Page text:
Canceled due to COVID-19
NATIVE AMERICAN AND INDIGENOUS STUDIES ASSOCIATION (NAISA) ANNUAL CONFERENCE
NAISA Annual Conference is internationally recognized as an important space for Indigenous scholars to come together to share their research, and to build networks for future academic initiatives. Since 2007, its annual meetings (or conferences) have attracted an increasing number of Indigenous Studies scholars. In 2019, NAISA’s annual meeting was held outside North American for the first time (i.e. in New Zealand) and also for the first time topped 2,000 registrants, reflecting not only the growth of the Indigenous Studies discipline, but also NAISA’s success at internationalizing itself. However, while NAISA continues to shephard Indigenous Studies’ presence on the international stage, one key gap remains: Indigenous scholars/issues from Russia are absent not only from NAISA as an association, but also from its annual meetings. This event sets out to change this by bringing Indigenous Russian scholars to the fore of the 2020 NAISA meeting itself.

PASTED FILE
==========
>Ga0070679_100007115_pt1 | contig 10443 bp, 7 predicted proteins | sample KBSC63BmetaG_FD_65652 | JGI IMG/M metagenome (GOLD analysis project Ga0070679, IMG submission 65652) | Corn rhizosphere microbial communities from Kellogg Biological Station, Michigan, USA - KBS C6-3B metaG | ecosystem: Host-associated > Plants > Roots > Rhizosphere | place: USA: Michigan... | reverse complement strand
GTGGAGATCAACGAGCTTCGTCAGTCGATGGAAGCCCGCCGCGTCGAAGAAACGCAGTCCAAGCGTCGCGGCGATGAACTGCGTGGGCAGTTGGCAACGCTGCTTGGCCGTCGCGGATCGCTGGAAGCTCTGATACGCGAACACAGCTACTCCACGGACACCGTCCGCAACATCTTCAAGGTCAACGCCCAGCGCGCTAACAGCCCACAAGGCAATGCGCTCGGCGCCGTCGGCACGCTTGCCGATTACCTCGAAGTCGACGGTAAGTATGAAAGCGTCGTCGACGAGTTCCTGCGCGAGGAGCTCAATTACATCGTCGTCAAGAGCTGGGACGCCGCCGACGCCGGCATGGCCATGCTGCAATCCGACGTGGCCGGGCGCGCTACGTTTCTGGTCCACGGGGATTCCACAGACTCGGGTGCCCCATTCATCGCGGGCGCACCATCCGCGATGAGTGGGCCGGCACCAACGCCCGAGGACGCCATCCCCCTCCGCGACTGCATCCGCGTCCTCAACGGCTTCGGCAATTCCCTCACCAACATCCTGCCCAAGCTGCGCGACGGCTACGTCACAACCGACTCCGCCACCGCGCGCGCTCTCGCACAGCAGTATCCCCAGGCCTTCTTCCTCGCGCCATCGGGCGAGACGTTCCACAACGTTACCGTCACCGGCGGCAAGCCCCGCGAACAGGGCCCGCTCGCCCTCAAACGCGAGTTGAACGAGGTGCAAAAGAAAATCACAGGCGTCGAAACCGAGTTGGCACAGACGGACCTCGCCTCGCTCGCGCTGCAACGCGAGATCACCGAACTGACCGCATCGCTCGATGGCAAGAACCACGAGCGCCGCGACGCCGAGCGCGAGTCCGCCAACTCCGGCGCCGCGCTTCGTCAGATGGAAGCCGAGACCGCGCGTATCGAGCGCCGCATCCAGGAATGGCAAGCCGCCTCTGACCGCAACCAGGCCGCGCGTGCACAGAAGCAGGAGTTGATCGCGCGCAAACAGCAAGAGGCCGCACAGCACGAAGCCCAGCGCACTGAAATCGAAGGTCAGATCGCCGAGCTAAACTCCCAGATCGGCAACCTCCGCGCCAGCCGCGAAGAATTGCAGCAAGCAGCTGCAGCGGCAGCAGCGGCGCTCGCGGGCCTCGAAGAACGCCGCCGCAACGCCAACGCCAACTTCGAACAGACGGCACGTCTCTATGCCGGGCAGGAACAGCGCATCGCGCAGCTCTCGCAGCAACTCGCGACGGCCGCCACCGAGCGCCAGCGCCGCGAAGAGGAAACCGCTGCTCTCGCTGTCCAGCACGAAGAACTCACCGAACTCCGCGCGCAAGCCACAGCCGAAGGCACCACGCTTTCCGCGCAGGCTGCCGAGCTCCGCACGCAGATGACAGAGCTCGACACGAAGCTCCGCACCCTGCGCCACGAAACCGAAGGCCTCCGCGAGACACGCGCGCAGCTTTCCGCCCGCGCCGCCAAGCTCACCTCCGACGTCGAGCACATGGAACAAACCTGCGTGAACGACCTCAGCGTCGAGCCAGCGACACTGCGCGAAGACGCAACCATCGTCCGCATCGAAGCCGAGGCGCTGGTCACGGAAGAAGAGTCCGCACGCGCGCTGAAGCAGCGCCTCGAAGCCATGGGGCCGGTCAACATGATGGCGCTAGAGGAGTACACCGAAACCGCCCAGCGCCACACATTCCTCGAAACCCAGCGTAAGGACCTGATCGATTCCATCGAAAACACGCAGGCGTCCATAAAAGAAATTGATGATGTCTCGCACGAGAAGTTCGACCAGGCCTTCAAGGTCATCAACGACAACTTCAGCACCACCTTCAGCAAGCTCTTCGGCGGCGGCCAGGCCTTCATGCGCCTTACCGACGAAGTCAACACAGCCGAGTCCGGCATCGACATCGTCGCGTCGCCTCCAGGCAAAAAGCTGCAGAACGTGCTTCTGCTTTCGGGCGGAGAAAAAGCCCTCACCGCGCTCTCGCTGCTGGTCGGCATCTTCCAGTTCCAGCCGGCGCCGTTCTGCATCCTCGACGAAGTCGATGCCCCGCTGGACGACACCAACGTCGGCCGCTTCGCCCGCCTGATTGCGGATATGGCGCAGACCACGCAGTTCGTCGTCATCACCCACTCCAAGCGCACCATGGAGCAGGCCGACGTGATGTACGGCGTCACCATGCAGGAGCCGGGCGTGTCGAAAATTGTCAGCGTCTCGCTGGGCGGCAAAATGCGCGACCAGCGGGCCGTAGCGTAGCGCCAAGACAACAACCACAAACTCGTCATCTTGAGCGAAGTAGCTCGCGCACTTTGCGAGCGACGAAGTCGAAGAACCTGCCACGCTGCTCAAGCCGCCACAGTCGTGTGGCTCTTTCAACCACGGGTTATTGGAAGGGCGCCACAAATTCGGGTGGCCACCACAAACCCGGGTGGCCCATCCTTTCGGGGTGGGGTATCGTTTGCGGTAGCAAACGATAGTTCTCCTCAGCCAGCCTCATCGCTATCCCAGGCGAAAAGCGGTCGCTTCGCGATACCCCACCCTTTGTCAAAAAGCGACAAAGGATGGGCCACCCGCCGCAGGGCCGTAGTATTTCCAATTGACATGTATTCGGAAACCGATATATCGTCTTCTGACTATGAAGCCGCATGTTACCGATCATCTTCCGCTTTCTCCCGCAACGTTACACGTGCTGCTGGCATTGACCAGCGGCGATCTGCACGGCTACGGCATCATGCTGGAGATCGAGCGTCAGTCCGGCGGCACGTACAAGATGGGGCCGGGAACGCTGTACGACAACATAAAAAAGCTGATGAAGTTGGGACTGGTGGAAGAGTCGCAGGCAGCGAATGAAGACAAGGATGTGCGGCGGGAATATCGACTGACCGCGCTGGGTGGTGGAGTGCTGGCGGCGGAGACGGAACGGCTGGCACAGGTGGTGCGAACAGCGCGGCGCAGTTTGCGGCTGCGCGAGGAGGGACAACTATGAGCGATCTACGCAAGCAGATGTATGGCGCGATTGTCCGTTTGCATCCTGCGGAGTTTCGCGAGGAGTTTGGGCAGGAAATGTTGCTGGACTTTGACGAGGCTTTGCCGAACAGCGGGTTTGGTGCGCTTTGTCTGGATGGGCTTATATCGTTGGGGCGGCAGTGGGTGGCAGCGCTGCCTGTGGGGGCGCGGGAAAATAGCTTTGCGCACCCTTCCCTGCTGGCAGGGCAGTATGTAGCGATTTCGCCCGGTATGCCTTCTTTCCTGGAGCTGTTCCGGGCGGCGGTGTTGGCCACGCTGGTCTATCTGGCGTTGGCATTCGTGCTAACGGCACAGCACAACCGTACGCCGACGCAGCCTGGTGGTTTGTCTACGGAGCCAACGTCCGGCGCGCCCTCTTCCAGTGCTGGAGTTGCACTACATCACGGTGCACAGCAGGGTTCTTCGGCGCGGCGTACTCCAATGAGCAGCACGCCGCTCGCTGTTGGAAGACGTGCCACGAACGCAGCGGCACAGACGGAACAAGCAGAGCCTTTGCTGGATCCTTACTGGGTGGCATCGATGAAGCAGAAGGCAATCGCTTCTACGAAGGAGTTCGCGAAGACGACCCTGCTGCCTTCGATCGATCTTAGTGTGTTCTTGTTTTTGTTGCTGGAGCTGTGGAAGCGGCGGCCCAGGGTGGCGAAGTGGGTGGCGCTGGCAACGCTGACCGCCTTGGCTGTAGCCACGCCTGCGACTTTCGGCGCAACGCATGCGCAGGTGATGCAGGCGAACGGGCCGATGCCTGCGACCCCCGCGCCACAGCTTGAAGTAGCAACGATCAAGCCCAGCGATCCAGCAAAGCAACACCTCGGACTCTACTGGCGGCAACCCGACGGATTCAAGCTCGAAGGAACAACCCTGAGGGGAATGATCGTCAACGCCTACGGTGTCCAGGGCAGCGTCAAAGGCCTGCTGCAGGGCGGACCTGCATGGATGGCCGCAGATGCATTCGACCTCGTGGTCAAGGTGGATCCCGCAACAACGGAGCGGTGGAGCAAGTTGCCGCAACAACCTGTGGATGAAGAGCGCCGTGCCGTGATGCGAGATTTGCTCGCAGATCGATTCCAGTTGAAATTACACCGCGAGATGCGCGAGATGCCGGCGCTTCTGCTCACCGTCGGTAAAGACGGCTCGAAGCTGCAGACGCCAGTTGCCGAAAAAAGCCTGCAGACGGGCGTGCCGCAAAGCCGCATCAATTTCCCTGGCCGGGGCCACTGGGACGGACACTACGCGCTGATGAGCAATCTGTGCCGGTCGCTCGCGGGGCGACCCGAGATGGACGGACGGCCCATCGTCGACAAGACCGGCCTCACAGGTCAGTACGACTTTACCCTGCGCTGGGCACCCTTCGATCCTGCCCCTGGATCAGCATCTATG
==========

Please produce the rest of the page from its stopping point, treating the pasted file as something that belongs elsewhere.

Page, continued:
indigenous peoples in russia
Roughly 2% of the Russian population is legally categorized as ‘Indigenous’ people, with 41 distinct Indigenous small numbered nations in the Russian North, Siberia, and the Far East known as KMNS (korennye malochislennye narody severa) (Kryazhkov, 2013).
Russian laws define small numbered indigenous peoples, or KMNS, as “Peoples living in the territories of traditional settlement of their ancestors, preserving a traditional way of life and a traditional economic system and economic activities, numbering within the Russian Federation fewer than 50,000 persons, and recognizing themselves as independent ethnic communities” (Donahoe et al., 2008, p.994). Some of the traditional economic systems and activities that Indigenous peoples in Russia continue to engage in today include nomadic reindeer herding, fishing, gathering, and hunting.
Donahoe, B., Habeck, J.O., Halemba, A. & Santha, I. (2008). Size and Place in the Construction of Indigeneity in the Russian Federation. Current Anthropology. 49(6). p.993-1020.
Kryazhkov, V.A. (2013). Development of Russian Legislation on Northern Indigenous Peoples. Arctic Review on Law and Politics. 4(2). p.140-155.